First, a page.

Congress should also remove an exemption that prevents water treatment facilities from being regulated by the DHS program, the report says.
“Many water and wastewater treatment facilities may present attractive terrorist targets due to their large stores of potentially high-risk chemicals and their proximities to population centers,” according to the report.
Industry groups have long favored the exemption, but House Republicans in April did allow an amendment to the CFATS reauthorization bill that calls for a third-party study that would assess whether the clause creates a security gap.
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Before we get to the specifics of this exposé about escorts working the Iowa and New Hampshire primary crowds, let’s get three things out of the way: 1.) It’s from Cosmopolitan; 2.) most of the women quoted use fake (if colorful) names; and 3.) again, it’s from Cosmopolitan. That said, here’s what we learned:
- Business was booming: one escort who says she typically gets two inquiries a weekend got 15 requests in the pre-primary weekend.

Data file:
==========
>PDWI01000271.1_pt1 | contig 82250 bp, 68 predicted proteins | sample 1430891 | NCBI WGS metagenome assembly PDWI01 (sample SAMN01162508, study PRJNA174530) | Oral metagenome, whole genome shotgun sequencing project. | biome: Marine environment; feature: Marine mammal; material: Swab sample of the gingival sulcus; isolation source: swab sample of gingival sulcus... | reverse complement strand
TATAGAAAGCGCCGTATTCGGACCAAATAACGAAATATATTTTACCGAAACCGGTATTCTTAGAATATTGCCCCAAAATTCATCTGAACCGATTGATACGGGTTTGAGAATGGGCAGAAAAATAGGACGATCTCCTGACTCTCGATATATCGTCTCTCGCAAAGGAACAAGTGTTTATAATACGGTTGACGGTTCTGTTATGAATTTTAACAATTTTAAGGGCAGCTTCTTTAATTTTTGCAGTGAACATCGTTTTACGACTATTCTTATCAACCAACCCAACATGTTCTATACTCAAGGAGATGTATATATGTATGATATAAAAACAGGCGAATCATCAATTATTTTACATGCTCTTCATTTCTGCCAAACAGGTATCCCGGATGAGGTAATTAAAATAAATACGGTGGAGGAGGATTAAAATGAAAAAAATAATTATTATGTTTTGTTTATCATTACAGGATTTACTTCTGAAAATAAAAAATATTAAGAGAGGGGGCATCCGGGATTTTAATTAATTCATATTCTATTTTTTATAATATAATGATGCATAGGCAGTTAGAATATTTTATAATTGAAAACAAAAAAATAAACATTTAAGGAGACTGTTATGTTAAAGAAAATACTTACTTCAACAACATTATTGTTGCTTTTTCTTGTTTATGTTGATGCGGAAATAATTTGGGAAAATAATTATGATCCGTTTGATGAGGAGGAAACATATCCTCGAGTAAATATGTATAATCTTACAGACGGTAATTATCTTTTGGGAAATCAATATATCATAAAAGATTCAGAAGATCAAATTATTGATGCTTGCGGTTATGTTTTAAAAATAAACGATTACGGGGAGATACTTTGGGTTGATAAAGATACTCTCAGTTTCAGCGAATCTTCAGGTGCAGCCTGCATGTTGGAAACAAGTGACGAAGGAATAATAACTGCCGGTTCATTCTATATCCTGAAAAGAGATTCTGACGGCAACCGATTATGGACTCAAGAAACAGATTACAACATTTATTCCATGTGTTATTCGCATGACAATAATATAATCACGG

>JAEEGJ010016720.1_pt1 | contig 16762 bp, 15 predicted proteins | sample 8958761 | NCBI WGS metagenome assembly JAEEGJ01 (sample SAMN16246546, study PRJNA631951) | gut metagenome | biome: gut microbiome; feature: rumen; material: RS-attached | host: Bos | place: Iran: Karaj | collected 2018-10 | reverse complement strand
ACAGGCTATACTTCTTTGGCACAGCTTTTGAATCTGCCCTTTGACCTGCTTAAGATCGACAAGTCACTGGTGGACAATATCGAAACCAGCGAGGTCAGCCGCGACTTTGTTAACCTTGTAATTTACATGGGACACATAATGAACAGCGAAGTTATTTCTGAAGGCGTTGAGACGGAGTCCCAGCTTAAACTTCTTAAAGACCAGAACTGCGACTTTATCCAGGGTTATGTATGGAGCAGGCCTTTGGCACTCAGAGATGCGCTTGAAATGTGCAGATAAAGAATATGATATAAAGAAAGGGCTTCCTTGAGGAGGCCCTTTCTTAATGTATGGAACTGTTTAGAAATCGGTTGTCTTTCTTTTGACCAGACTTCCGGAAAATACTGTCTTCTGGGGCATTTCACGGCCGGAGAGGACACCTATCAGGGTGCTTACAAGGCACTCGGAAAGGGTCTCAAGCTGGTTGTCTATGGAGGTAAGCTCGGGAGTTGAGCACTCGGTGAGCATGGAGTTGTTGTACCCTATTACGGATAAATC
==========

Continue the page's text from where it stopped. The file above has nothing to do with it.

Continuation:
- Their primary season clientele is a bit older than normal—”40s through mid-60s, compared with mostly twentysomething regulars” and “they’ve clearly done this before.”
- They seemed more nervous than other clients, because “the stakes are higher when you’re working for a possible future president” but “all practiced impeccable manners.”
- One escort “typically enjoy[s] the company of Democrats more, just because I feel like our views line up a lot more.”
No matter where you stand on mandating companies to include a backdoor in encryption technologies, it doesn’t make sense to allow that decision to be made on a state level. “The problem with state-level legislation of this nature is that it manages to be both wildly impractical and entirely unenforceable,” writes Brian Barrett at Wired. There is a solution to this problem. “California Congressman Ted Lieu has introduced the ‘Ensuring National Constitutional Rights for Your Private Telecommunications Act of 2016,’ which we’ll call ENCRYPT. It’s a short, straightforward bill with a simple aim: to preempt states from attempting to implement their own anti-encryption policies at a state level.”